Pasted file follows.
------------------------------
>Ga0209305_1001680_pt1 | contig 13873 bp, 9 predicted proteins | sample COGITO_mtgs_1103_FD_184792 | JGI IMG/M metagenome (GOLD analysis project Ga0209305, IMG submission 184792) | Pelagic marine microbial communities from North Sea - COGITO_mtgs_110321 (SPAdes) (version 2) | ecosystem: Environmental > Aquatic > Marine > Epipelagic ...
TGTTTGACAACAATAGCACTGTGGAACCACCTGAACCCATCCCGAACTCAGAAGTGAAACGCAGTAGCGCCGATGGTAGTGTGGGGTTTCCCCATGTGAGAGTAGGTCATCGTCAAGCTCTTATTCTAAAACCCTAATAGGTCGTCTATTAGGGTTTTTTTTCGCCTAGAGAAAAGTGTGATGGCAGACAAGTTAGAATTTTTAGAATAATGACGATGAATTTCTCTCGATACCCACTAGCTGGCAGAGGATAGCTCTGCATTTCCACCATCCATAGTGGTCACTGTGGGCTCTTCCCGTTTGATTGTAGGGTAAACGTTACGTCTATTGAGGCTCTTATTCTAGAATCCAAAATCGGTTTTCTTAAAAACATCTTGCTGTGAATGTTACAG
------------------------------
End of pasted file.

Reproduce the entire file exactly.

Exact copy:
>Ga0209305_1001680_pt1 | contig 13873 bp, 9 predicted proteins | sample COGITO_mtgs_1103_FD_184792 | JGI IMG/M metagenome (GOLD analysis project Ga0209305, IMG submission 184792) | Pelagic marine microbial communities from North Sea - COGITO_mtgs_110321 (SPAdes) (version 2) | ecosystem: Environmental > Aquatic > Marine > Epipelagic ...
TGTTTGACAACAATAGCACTGTGGAACCACCTGAACCCATCCCGAACTCAGAAGTGAAACGCAGTAGCGCCGATGGTAGTGTGGGGTTTCCCCATGTGAGAGTAGGTCATCGTCAAGCTCTTATTCTAAAACCCTAATAGGTCGTCTATTAGGGTTTTTTTTCGCCTAGAGAAAAGTGTGATGGCAGACAAGTTAGAATTTTTAGAATAATGACGATGAATTTCTCTCGATACCCACTAGCTGGCAGAGGATAGCTCTGCATTTCCACCATCCATAGTGGTCACTGTGGGCTCTTCCCGTTTGATTGTAGGGTAAACGTTACGTCTATTGAGGCTCTTATTCTAGAATCCAAAATCGGTTTTCTTAAAAACATCTTGCTGTGAATGTTACAG